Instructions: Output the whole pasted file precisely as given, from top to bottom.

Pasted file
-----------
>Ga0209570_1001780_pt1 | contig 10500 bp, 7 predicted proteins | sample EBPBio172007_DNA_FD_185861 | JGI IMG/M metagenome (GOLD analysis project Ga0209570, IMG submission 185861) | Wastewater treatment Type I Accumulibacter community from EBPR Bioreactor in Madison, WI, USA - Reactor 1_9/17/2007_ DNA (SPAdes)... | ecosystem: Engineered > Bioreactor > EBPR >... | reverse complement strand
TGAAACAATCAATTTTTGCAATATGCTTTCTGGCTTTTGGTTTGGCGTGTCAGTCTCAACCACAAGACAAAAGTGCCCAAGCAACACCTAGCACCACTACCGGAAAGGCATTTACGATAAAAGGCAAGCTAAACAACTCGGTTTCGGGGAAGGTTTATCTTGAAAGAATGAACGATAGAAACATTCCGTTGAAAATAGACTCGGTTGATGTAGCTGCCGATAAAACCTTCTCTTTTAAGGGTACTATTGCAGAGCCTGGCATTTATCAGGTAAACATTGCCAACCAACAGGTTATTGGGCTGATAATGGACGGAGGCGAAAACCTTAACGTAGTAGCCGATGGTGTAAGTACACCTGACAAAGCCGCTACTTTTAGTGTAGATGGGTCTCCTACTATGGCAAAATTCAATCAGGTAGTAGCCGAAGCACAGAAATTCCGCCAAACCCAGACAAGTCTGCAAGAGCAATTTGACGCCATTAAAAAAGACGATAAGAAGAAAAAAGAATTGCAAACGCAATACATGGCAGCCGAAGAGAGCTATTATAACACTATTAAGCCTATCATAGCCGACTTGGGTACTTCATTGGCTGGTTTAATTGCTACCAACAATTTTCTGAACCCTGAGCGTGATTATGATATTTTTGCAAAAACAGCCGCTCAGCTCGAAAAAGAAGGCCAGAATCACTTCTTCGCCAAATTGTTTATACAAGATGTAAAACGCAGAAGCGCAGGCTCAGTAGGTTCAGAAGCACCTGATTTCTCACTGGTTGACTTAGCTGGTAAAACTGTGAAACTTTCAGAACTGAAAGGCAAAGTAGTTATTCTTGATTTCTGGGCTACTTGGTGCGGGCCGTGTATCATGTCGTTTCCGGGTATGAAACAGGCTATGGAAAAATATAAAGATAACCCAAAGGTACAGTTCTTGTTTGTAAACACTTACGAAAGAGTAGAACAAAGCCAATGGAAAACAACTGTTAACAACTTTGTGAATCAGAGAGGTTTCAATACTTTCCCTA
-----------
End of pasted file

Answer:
>Ga0209570_1001780_pt1 | contig 10500 bp, 7 predicted proteins | sample EBPBio172007_DNA_FD_185861 | JGI IMG/M metagenome (GOLD analysis project Ga0209570, IMG submission 185861) | Wastewater treatment Type I Accumulibacter community from EBPR Bioreactor in Madison, WI, USA - Reactor 1_9/17/2007_ DNA (SPAdes)... | ecosystem: Engineered > Bioreactor > EBPR >... | reverse complement strand
TGAAACAATCAATTTTTGCAATATGCTTTCTGGCTTTTGGTTTGGCGTGTCAGTCTCAACCACAAGACAAAAGTGCCCAAGCAACACCTAGCACCACTACCGGAAAGGCATTTACGATAAAAGGCAAGCTAAACAACTCGGTTTCGGGGAAGGTTTATCTTGAAAGAATGAACGATAGAAACATTCCGTTGAAAATAGACTCGGTTGATGTAGCTGCCGATAAAACCTTCTCTTTTAAGGGTACTATTGCAGAGCCTGGCATTTATCAGGTAAACATTGCCAACCAACAGGTTATTGGGCTGATAATGGACGGAGGCGAAAACCTTAACGTAGTAGCCGATGGTGTAAGTACACCTGACAAAGCCGCTACTTTTAGTGTAGATGGGTCTCCTACTATGGCAAAATTCAATCAGGTAGTAGCCGAAGCACAGAAATTCCGCCAAACCCAGACAAGTCTGCAAGAGCAATTTGACGCCATTAAAAAAGACGATAAGAAGAAAAAAGAATTGCAAACGCAATACATGGCAGCCGAAGAGAGCTATTATAACACTATTAAGCCTATCATAGCCGACTTGGGTACTTCATTGGCTGGTTTAATTGCTACCAACAATTTTCTGAACCCTGAGCGTGATTATGATATTTTTGCAAAAACAGCCGCTCAGCTCGAAAAAGAAGGCCAGAATCACTTCTTCGCCAAATTGTTTATACAAGATGTAAAACGCAGAAGCGCAGGCTCAGTAGGTTCAGAAGCACCTGATTTCTCACTGGTTGACTTAGCTGGTAAAACTGTGAAACTTTCAGAACTGAAAGGCAAAGTAGTTATTCTTGATTTCTGGGCTACTTGGTGCGGGCCGTGTATCATGTCGTTTCCGGGTATGAAACAGGCTATGGAAAAATATAAAGATAACCCAAAGGTACAGTTCTTGTTTGTAAACACTTACGAAAGAGTAGAACAAAGCCAATGGAAAACAACTGTTAACAACTTTGTGAATCAGAGAGGTTTCAATACTTTCCCTA